United Nations Security Council Resolution 1490

Adopted unanimously by the Security Council at its 4783th meeting, on 3 July 2003

The Security Council,

Recalling all its previous relevant resolutions, including resolutions 687 (1991) of 3 April 1991, 689 (1991) of 9 April 1991, 806 (1993) of 5 February 1993, 833 (1993) of 27 May 1993 and 1483 (2003) of 22 May 2003,

Taking note of the Secretary-General’s report of 17 June 2003 (S/2003/656) on the United Nations Iraq-Kuwait Observation Mission (UNIKOM),

Reaffirming the commitment of all Member States to the sovereignty and territorial integrity of Iraq and Kuwait,

Recognizing that the continued operation of UNIKOM and a demilitarized zone established under resolution 687 (1991) are no longer necessary to protect against threats to international security posed by Iraqi actions against Kuwait,

Expressing its appreciation for the substantial voluntary contributions made to the Observation Mission by the Government of Kuwait,

Commending the superior role played by UNIKOM and Department of Peacekeeping Operations (DPKO) personnel, and noting also that UNIKOM successfully fulfilled its mandate from 1991 to 2003,

Acting under Chapter VII of the Charter of the United Nations,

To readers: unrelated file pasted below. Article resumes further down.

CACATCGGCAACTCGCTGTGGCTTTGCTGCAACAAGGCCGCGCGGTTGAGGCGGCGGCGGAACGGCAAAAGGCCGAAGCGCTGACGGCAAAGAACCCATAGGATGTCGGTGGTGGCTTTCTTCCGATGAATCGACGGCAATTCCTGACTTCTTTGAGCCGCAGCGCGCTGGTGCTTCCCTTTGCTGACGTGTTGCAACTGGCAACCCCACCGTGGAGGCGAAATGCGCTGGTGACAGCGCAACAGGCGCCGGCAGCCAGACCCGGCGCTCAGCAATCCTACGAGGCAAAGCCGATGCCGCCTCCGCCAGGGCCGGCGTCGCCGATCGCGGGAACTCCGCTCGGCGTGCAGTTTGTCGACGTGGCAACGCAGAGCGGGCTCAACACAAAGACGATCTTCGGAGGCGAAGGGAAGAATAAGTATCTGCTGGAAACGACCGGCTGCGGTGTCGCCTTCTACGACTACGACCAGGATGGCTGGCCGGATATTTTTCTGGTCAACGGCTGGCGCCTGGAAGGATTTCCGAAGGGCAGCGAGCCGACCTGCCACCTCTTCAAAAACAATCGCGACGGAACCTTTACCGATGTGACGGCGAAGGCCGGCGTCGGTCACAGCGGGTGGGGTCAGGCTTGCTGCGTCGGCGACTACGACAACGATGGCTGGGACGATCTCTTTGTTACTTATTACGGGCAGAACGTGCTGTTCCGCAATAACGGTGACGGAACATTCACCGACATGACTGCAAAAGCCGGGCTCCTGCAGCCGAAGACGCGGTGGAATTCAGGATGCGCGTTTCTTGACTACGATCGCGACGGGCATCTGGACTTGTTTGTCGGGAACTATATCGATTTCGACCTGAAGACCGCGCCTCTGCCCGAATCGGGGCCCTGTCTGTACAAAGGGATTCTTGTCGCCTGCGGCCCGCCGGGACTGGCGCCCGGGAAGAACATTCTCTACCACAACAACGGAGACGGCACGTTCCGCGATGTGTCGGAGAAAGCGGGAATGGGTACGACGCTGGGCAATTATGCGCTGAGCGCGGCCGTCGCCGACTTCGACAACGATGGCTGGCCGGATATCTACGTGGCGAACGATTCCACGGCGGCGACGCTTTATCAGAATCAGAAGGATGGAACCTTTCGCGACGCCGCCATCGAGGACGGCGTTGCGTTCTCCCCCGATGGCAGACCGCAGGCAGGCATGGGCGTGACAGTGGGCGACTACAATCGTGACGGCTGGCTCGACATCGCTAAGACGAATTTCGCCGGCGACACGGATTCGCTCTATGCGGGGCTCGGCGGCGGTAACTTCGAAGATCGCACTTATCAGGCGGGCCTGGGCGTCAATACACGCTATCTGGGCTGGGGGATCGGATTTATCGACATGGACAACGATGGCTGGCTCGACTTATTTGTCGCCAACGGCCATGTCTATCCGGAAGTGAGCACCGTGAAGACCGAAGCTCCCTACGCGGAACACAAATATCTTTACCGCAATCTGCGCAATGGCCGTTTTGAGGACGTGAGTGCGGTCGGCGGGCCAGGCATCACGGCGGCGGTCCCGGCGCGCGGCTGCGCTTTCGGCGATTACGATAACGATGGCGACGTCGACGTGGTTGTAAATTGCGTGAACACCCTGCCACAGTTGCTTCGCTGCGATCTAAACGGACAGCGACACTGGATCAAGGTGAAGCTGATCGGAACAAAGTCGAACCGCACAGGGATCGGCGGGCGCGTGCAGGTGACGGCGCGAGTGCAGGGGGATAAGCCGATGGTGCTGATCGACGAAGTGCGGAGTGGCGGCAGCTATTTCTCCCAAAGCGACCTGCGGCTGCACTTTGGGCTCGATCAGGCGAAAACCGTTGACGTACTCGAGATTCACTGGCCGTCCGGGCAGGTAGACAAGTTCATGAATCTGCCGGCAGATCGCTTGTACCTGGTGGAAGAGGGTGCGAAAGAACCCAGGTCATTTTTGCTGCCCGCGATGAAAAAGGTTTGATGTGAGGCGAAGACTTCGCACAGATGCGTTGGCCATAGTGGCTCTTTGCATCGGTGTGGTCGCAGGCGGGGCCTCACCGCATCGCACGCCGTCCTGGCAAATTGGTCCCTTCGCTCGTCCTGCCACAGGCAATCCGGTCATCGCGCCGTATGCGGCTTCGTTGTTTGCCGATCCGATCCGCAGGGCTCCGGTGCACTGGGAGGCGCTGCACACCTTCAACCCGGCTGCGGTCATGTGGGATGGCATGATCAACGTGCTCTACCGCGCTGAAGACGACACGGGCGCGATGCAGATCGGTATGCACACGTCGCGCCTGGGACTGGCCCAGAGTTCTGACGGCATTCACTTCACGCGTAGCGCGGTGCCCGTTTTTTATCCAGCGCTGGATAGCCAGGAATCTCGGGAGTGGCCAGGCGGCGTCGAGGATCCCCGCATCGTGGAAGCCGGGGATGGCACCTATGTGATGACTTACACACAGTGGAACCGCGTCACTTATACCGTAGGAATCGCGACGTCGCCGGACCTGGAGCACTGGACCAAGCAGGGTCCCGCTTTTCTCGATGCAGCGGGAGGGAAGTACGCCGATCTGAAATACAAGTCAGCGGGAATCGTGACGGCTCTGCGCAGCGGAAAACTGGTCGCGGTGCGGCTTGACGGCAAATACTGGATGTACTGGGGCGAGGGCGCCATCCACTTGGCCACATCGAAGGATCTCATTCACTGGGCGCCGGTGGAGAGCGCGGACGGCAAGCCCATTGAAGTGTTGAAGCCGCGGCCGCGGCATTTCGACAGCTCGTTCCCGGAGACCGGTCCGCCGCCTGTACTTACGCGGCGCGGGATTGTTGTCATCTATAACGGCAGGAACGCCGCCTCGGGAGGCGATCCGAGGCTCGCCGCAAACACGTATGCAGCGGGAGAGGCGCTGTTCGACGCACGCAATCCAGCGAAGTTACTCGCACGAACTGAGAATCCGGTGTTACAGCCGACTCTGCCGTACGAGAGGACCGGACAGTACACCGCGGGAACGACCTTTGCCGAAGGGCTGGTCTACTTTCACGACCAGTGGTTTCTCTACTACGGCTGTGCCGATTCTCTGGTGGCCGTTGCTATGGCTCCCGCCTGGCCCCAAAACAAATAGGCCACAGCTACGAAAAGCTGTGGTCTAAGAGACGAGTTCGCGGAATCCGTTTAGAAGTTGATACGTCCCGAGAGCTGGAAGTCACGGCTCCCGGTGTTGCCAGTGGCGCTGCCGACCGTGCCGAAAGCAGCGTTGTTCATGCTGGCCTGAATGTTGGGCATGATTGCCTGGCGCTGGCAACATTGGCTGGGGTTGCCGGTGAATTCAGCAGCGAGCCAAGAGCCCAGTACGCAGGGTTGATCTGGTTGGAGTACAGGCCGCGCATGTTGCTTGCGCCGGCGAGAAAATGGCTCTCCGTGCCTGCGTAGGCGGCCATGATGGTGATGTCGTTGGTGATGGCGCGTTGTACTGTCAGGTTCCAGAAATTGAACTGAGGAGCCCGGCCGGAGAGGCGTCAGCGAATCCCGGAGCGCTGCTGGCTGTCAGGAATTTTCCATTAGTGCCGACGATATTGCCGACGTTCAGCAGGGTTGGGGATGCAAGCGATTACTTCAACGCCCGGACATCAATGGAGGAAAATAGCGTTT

1. Decides to continue the mandate of UNIKOM for a final period until 6 October 2003;

2. Directs the Secretary-General to negotiate the transfer of UNIKOM’s non-removable property and of those assets that cannot be disposed otherwise to the States of Kuwait and Iraq, as appropriate;

3. Decides to end the demilitarized zone extending 10 kilometres into Iraq and 5 kilometres into Kuwait from the Iraq-Kuwait border at the end of UNIKOM’s mandate on 6 October 2003;

4. Requests the Secretary-General to report to the Council on the completion of UNIKOM’s mandate;

5. Expresses its appreciation of the decision of the Government of Kuwait to defray since 1 November 1993 two thirds of the cost of the Observation Mission.

6. Decides to remain seized of the matter.

This work is excerpted from an official document of the United Nations. The policy of this organisation is to keep most of its documents in the public domain in order to disseminate "as widely as possible the ideas (contained) in the United Nations Publications".

Pursuant to UN Administrative Instruction ST/AI/189/Add.9/Rev.2 available in English only, these documents are in the public domain worldwide:

  1. Official records (proceedings of conferences, verbatim and summary records, ...)
  2. United Nations documents issued with a UN symbol
  3. Public information material designed primarily to inform the public about United Nations activities (not including public information material that is offered for sale).